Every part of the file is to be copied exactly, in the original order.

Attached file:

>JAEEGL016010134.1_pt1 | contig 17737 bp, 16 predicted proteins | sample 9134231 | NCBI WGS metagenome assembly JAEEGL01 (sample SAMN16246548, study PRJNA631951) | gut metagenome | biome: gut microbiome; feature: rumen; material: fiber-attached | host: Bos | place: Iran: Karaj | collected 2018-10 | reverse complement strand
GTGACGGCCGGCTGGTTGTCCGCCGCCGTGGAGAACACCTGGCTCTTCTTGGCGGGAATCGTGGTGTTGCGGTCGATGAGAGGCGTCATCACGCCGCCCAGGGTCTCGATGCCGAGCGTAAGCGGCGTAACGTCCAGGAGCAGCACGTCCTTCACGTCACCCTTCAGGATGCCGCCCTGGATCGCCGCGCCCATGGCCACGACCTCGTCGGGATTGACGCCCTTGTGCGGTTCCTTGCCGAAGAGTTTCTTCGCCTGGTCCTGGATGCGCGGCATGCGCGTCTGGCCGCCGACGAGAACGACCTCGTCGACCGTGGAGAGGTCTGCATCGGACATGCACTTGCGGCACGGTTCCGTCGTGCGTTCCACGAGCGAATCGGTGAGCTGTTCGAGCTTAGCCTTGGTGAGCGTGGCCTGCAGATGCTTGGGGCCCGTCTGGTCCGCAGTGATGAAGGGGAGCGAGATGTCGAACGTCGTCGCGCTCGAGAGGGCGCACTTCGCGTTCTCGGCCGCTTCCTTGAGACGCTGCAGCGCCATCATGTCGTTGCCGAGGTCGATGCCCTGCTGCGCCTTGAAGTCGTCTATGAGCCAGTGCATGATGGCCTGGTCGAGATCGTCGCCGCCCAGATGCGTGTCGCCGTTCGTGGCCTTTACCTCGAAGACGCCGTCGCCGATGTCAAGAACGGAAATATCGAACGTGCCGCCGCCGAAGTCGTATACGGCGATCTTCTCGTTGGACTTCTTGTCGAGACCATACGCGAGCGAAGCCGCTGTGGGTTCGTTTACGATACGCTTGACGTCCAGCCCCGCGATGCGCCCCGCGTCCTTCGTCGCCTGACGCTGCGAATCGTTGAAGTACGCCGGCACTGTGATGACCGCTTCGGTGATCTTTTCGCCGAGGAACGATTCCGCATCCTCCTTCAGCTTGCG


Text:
>JAEEGL016010134.1_pt1 | contig 17737 bp, 16 predicted proteins | sample 9134231 | NCBI WGS metagenome assembly JAEEGL01 (sample SAMN16246548, study PRJNA631951) | gut metagenome | biome: gut microbiome; feature: rumen; material: fiber-attached | host: Bos | place: Iran: Karaj | collected 2018-10 | reverse complement strand
GTGACGGCCGGCTGGTTGTCCGCCGCCGTGGAGAACACCTGGCTCTTCTTGGCGGGAATCGTGGTGTTGCGGTCGATGAGAGGCGTCATCACGCCGCCCAGGGTCTCGATGCCGAGCGTAAGCGGCGTAACGTCCAGGAGCAGCACGTCCTTCACGTCACCCTTCAGGATGCCGCCCTGGATCGCCGCGCCCATGGCCACGACCTCGTCGGGATTGACGCCCTTGTGCGGTTCCTTGCCGAAGAGTTTCTTCGCCTGGTCCTGGATGCGCGGCATGCGCGTCTGGCCGCCGACGAGAACGACCTCGTCGACCGTGGAGAGGTCTGCATCGGACATGCACTTGCGGCACGGTTCCGTCGTGCGTTCCACGAGCGAATCGGTGAGCTGTTCGAGCTTAGCCTTGGTGAGCGTGGCCTGCAGATGCTTGGGGCCCGTCTGGTCCGCAGTGATGAAGGGGAGCGAGATGTCGAACGTCGTCGCGCTCGAGAGGGCGCACTTCGCGTTCTCGGCCGCTTCCTTGAGACGCTGCAGCGCCATCATGTCGTTGCCGAGGTCGATGCCCTGCTGCGCCTTGAAGTCGTCTATGAGCCAGTGCATGATGGCCTGGTCGAGATCGTCGCCGCCCAGATGCGTGTCGCCGTTCGTGGCCTTTACCTCGAAGACGCCGTCGCCGATGTCAAGAACGGAAATATCGAACGTGCCGCCGCCGAAGTCGTATACGGCGATCTTCTCGTTGGACTTCTTGTCGAGACCATACGCGAGCGAAGCCGCTGTGGGTTCGTTTACGATACGCTTGACGTCCAGCCCCGCGATGCGCCCCGCGTCCTTCGTCGCCTGACGCTGCGAATCGTTGAAGTACGCCGGCACTGTGATGACCGCTTCGGTGATCTTTTCGCCGAGGAACGATTCCGCATCCTCCTTCAGCTTGCG